In 2021, poverty and theocracy in Afghanistan strikes us as an anachronism. How did the people of Afghanistan get saddled with another Taliban government? While a plethora of articles attack the Taliban (rightly), most avoid the real history. Simply put, colonial type countries struggling towards modernity are faced by imperialist demands for political subservience. This is the terrible recent story of Afghanistan. The ‘Iron Amir’, Abdur Rahman Khan expressed the dilemma in 1900:
“How can a small power like Afghanistan, which is like a goat between these lions [Britain and Tsarist Russia], or a grain of wheat between two strong millstones of the grinding mill, stand in the midway of the stones without being ground to dust?”
In the 20th century, on top of feudal rural oppression and national and tribal divisions, came repetitive turns of the imperialist screw. British power-plays, Russian invasion, Pakistani secret service manipulation, and USA and NATO killings – all ruthless. So far all these imperialisms have been allied to differing factions of feudal reactionaries. Now, it is likely that a new imperialist turn will entail Chinese penetration.
Imperialist domination is the key to Afghanistan’s horrendous recent history.
1. ‘Divide and Rule’ – British imperialism in Afghanistan sets the fuse
The strategy of ‘divide and rule’ was learnt by British colonists in Ireland. But it was refined to a pinnacle in the Indian ‘jewel’ of British Empire. Over three Anglo-Afghan wars, the British formally lost battles, but they won the war. It imposed the 1893 ‘Durand Line’ on Afghanistan, placing pieces of Pashtun and Baluch territory into Imperial India. This sore fostered Pushtunistani nationalism obsessing later Pakistani leaders.
After World War 2 direct colonial rule was replaced by indirect neo-colonialism. Sir Stafford Cripps admitted to parliament:
“What, then, were the alternatives which faced us? These alternatives were fundamentally two… First, we could attempt to strengthen British control in India (with) a considerable reinforcement of British troops. The second alternative was that we could accept the fact that the first alternative was not possible… We had not the power to carry it out”.
The 1947 Partition into ‘India’ and ‘Pakistan’ was not by ethnicity, but based on religious belief. Empire property divided between two Dominions, created permanent tension strengthening continued domination. Migrations, refugees and persecuted minorities ensued.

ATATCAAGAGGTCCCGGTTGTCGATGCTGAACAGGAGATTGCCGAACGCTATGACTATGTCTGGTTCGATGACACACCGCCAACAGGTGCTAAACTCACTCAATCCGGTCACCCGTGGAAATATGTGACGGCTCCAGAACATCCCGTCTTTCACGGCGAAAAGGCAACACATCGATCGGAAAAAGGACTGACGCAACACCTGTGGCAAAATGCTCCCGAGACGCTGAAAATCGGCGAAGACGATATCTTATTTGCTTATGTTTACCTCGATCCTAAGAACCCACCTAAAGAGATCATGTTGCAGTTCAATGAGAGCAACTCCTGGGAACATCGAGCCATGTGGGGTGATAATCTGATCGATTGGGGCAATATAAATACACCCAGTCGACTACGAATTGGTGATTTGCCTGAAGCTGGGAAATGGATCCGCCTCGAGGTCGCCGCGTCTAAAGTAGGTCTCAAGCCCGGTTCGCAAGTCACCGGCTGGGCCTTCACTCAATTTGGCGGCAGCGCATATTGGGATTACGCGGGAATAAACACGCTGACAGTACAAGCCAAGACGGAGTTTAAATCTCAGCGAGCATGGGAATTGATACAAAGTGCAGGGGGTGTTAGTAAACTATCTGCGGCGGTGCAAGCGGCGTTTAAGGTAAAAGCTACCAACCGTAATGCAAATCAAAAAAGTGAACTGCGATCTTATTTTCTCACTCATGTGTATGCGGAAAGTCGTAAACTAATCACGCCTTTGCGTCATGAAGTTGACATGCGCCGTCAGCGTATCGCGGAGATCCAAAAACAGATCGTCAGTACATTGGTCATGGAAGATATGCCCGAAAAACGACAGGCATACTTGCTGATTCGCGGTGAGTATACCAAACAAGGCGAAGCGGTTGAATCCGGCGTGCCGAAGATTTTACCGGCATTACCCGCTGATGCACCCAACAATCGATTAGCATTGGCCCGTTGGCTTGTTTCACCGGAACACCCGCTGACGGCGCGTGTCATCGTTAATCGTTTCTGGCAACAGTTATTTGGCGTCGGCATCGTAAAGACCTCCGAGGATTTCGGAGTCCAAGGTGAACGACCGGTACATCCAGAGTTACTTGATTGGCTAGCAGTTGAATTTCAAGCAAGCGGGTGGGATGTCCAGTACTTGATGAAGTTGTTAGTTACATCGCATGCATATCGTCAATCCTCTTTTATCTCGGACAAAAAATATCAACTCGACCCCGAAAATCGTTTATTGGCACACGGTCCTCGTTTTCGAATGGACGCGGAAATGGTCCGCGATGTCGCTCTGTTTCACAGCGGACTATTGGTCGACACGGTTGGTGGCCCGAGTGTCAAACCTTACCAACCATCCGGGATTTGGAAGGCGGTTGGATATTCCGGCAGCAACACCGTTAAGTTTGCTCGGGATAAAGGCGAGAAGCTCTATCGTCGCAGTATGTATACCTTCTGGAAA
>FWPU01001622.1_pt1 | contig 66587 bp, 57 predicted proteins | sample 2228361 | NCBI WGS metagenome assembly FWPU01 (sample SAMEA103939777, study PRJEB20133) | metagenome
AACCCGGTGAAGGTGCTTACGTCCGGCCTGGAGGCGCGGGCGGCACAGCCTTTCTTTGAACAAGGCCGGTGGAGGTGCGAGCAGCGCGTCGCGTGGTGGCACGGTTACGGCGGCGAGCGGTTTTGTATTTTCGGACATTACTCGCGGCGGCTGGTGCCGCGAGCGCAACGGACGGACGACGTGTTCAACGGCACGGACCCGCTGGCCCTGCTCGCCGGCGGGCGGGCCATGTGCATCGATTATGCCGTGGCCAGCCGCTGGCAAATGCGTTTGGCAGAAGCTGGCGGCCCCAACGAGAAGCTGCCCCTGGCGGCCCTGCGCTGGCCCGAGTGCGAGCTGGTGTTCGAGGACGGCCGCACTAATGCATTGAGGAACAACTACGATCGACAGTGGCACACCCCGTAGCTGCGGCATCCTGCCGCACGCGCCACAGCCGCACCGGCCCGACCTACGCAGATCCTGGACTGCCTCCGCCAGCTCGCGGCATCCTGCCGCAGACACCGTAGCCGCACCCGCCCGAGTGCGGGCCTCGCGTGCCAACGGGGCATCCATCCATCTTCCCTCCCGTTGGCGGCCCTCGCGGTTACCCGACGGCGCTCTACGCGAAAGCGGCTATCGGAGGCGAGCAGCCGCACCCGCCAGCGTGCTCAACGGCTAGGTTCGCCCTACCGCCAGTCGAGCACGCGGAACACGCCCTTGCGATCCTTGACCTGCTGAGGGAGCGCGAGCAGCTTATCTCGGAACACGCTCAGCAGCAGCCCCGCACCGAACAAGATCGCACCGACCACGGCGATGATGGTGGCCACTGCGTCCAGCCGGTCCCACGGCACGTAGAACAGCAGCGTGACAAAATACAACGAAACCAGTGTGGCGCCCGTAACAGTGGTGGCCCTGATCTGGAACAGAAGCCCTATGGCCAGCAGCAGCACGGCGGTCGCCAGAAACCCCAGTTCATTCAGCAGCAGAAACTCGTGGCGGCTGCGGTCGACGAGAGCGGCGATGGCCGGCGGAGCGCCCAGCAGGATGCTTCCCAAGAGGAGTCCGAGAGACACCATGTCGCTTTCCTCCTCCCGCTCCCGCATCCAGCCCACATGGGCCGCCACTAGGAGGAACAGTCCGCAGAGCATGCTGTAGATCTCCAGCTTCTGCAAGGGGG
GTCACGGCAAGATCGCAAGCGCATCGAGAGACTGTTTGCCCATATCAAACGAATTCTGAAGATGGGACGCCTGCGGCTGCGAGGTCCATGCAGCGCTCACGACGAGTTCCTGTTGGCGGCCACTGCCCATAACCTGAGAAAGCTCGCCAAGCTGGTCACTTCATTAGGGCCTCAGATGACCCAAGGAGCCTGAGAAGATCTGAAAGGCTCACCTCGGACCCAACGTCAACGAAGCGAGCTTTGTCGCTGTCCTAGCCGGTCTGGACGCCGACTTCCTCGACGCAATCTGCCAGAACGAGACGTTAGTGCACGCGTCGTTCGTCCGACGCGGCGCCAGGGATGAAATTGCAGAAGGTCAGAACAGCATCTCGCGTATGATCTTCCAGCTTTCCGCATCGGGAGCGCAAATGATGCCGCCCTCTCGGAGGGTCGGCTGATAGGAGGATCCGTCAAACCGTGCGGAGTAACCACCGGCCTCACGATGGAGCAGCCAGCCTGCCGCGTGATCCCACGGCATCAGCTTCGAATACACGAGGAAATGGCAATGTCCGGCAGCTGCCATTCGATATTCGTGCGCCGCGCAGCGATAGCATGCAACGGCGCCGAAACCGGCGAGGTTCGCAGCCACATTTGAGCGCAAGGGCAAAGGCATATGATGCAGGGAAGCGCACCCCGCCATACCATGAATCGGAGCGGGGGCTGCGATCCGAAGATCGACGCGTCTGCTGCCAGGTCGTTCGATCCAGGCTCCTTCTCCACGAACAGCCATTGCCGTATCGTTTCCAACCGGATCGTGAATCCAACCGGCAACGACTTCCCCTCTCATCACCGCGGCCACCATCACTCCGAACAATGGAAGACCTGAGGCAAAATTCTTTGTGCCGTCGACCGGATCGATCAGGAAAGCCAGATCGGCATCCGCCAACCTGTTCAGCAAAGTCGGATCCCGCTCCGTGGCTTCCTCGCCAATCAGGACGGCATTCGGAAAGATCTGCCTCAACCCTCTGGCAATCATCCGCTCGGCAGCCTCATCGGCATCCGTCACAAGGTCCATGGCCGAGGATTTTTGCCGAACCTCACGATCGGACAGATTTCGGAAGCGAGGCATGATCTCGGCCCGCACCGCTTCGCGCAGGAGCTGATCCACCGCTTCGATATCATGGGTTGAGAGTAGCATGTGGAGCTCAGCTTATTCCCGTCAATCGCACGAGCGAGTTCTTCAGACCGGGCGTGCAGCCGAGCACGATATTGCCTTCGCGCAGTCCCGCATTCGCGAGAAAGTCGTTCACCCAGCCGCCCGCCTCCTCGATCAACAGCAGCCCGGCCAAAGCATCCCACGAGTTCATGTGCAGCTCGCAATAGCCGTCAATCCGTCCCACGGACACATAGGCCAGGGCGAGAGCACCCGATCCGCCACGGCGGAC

The Durand line became the frontier dividing Pashtuns between Afghanistan and Pakistan. Baluchistan was now an oppressed nation under the dominant Punjabi nation of the state of Pakistan. The long fuse of the ‘Pushtunistan’ national question burns today. The tribal feudal character of Afghanistan is the backdrop to this question.
2. Reforms of feudal and rural economy was obstructed
Land-locked, multi-national Afghanistan is dominated by Pashtuns, speaking Dari or Pushtu, comprising 40% of the population. In the Hindu Kush, there are Persian speaking Hazaras (9%) and Tajiks (about 25%). Further North, Uzbeks (about 9%), Turcomans, Krgyz and others speak Turkic languages. Until the 1980s, it was an agricultural economy with a large nomadic population. The predominant mode of production was tribal feudalism where the khan was:
“Economic lord and master of peasants, and their unquestioned military, tribal, and administrative leader.” 
The mullah was a landowning religious man.  Maliks (administrative official) and mir-i-aab (owner of water) were appointed by khans. Together – khan, malik, mullah, and mirab controlled rural life. Inherited debts dispossessed small land-parcels. Peasants became a landless agricultural proletariat working for pay. Only 12% of land was arable, which became concentrated in few hands:
“In 1978… 5% of the landowners possessed 45% of all cultivable land.” 
The People’s Democratic Party of Afghanistan (PDPA) attempted reforming the feudal state of Afghanistan. Decree no.6 targeted rural mortgages-debts; No.7 marriage and bride-prices; No.8 land tenure. But despite their landless situation, Afghan peasants opposed land reform – Why?
Feudal landlords and reaction was fervently organised by Pakistan and the USA, to destabilize the government. USA National Security Adviser Zbigniew Brezhniski’s adopted the policy: “Sowing shit – in Russia’s backyard.”  This began the transformation of khans into paid warlords, Gulbuddin Hekmetayr was the pioneer.